Finally we have the Function App itself, and this one is perhaps the most complex. Again I borrowed some of this from another sample I found, and this means that I have included a few settings (e.g. httpsOnly and clientAffinityEnabled) that probably aren't strictly necessary for a minimal template. The serverFarmId shows a good example of how easy it is to refer to another Bicep resource (the hostingPlan).

Another thing we need for a Function App is a few "app settings". We should provide the FUNCTIONS_EXTENSION_VERSION and the FUNCTIONS_WORKER_RUNTIME to match the code for our Function App. We also need to link the Function App to the App Insights instance with APPINSIGHTS_INSTRUMENTATIONKEY, which Bicep made really easy - I loved the fact that there was intellisense helping me to pick out this property.

There are two settings (AzureWebJobsStorage and WEBSITE_CONTENTAZUREFILECONNECTIONSTRING) that should contain the connection string of the Storage Account. The fact that we have to go to some lengths to construct this out of various pieces is a bit of an annoyance that I complained about in my previous post. Hopefully this will be simplified in future.

However, I did want to highlight a setting I am not including in the template. Function Apps usually have a WEBSITE_CONTENTSHARE app setting, but the documentation explicitly tells you not to include this in an ARM template, because it will get auto-generated. However, several other examples I saw for Bicep or ARM Azure Function App templates did include this setting and I presume that is because these templates were generated base on an existing Azure resource. This tends to end up with verbose templates that specify more than they need to (or should in this case). For that reason I think it would be nice if VS code offered autocomplete of minimal Bicep templates for each resource type, making it easier to see what you need to provide.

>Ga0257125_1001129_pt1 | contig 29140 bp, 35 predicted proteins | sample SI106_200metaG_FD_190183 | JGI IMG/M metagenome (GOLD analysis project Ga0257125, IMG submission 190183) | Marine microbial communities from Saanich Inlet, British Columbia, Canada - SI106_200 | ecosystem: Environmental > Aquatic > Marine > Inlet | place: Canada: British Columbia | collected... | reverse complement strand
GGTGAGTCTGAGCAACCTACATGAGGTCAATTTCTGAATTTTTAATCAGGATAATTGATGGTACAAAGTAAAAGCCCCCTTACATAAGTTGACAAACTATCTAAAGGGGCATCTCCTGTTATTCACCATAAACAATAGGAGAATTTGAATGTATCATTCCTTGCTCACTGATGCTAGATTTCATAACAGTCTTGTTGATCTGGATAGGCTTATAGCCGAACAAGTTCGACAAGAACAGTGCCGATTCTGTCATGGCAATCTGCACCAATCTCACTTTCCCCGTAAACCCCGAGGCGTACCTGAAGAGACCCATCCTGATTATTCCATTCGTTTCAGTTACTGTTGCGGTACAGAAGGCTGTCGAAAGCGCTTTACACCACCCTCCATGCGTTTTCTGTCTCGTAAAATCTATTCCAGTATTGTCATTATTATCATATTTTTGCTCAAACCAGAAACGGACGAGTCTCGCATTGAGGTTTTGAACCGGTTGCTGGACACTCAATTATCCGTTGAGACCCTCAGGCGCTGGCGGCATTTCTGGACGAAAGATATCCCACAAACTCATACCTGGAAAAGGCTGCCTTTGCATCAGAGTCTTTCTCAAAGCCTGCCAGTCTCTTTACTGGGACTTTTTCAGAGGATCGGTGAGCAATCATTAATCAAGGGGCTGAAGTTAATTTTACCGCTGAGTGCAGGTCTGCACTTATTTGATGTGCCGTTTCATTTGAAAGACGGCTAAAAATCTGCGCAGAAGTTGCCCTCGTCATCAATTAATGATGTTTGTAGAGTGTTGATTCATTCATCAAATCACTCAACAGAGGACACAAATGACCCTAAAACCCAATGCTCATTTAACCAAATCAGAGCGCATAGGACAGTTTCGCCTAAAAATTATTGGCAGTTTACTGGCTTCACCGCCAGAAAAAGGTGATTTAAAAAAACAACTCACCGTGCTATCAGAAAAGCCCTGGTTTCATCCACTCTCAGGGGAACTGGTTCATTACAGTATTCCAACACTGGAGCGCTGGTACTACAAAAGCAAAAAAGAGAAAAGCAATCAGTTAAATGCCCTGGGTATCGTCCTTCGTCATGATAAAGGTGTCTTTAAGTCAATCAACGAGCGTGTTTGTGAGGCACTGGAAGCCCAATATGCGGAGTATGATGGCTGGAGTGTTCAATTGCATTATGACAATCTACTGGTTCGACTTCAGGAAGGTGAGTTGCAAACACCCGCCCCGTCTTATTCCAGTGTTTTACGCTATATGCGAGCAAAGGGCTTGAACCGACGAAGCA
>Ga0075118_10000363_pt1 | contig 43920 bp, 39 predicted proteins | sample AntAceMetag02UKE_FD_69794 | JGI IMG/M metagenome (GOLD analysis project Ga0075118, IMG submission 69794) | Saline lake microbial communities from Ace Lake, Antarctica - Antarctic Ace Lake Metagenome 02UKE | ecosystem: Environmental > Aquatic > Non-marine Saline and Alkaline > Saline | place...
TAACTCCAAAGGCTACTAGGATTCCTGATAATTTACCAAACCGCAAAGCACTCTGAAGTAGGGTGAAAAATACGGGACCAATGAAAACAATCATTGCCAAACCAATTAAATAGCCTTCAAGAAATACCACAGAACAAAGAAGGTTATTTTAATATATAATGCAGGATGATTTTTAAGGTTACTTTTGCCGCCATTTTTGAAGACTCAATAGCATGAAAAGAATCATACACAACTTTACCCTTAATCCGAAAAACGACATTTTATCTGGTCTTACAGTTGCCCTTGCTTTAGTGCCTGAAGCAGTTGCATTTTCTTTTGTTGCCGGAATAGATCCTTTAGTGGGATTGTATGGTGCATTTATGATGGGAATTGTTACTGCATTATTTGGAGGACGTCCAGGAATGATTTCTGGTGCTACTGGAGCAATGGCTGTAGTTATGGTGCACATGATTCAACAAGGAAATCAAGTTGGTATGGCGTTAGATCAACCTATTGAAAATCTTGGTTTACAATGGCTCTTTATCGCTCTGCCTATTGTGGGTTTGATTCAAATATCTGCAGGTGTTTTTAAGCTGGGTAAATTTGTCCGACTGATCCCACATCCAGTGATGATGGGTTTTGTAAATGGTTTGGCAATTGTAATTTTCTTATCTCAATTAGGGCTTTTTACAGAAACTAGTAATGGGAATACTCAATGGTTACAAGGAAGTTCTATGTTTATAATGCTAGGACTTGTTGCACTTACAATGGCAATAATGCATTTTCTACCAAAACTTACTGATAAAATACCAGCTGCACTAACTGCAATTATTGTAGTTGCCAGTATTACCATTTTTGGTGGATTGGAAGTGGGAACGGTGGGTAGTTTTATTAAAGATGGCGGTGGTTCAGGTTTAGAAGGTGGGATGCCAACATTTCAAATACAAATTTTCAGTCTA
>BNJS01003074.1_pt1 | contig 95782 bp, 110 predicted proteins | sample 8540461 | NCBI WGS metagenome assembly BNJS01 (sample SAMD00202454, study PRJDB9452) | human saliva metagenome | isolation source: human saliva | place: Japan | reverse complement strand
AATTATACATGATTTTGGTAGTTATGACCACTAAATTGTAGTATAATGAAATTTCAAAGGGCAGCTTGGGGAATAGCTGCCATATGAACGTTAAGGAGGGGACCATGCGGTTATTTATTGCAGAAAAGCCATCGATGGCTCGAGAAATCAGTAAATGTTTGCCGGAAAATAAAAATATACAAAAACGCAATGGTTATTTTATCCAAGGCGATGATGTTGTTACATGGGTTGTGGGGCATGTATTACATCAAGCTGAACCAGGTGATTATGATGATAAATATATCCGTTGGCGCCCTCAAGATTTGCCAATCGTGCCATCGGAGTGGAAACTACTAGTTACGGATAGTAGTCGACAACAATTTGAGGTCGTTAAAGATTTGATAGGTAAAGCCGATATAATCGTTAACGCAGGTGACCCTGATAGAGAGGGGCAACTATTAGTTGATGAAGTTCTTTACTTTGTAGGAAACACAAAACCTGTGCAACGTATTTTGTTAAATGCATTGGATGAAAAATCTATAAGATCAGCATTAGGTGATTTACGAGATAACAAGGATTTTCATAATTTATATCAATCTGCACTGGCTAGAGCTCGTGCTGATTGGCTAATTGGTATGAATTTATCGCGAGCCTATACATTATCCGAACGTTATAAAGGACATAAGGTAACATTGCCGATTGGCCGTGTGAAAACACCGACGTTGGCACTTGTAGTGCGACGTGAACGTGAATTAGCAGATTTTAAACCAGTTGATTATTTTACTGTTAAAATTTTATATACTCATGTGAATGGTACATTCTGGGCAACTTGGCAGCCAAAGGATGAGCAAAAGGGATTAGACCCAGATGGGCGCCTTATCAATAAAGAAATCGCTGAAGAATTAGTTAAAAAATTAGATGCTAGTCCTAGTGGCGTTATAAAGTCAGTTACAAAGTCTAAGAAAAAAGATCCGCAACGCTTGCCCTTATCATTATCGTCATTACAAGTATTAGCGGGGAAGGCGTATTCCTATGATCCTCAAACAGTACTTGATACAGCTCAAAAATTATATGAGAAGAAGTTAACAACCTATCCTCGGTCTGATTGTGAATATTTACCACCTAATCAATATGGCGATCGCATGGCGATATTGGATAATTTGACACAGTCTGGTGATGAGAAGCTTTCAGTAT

I also haven't set WEBSITE_RUN_FROM_PACKAGE to 1 which is what you would do if you want to use the "run from package" mode of publishing Function Apps (which is a good choice) and were planning to deploy the zips with az functionapp deployment source config-zip. However, if you are going to use func azure functionapp publish that will take care of this app setting for you.

The final thing I want to point out is the ability to configure dependencies with dependsOn. This is an ARM capability that allows us to ensure things get created in the right order (and also supports concurrent creation of resources that don't have dependencies on each other).

resource functionApp 'Microsoft.Web/[email protected]' = {
  name: functionAppName
  location: location
  kind: 'functionapp'
  properties: {
    httpsOnly: true
    serverFarmId: hostingPlan.id
    clientAffinityEnabled: true
    siteConfig: {
      appSettings: [
        {
          'name': 'APPINSIGHTS_INSTRUMENTATIONKEY'
          'value': appInsights.properties.InstrumentationKey
        }
        {
          name: 'AzureWebJobsStorage'
          value: 'DefaultEndpointsProtocol=https;AccountName=${storageAccount.name};EndpointSuffix=${environment().suffixes.storage};AccountKey=${listKeys(storageAccount.id, storageAccount.apiVersion).keys[0].value}'
        }
        {
          'name': 'FUNCTIONS_EXTENSION_VERSION'
          'value': '~3'
        }
        {
          'name': 'FUNCTIONS_WORKER_RUNTIME'
          'value': 'dotnet'
        }
        {
          name: 'WEBSITE_CONTENTAZUREFILECONNECTIONSTRING'
          value: 'DefaultEndpointsProtocol=https;AccountName=${storageAccount.name};EndpointSuffix=${environment().suffixes.storage};AccountKey=${listKeys(storageAccount.id, storageAccount.apiVersion).keys[0].value}'
        }
        // WEBSITE_CONTENTSHARE will also be auto-generated - https://docs.microsoft.com/en-us/azure/azure-functions/functions-app-settings#website_contentshare
        // WEBSITE_RUN_FROM_PACKAGE will be set to 1 by func azure functionapp publish
      ]
    }
  }

  dependsOn: [
    appInsights
    hostingPlan
    storageAccount
  ]
}

Deploying it with the Azure CLI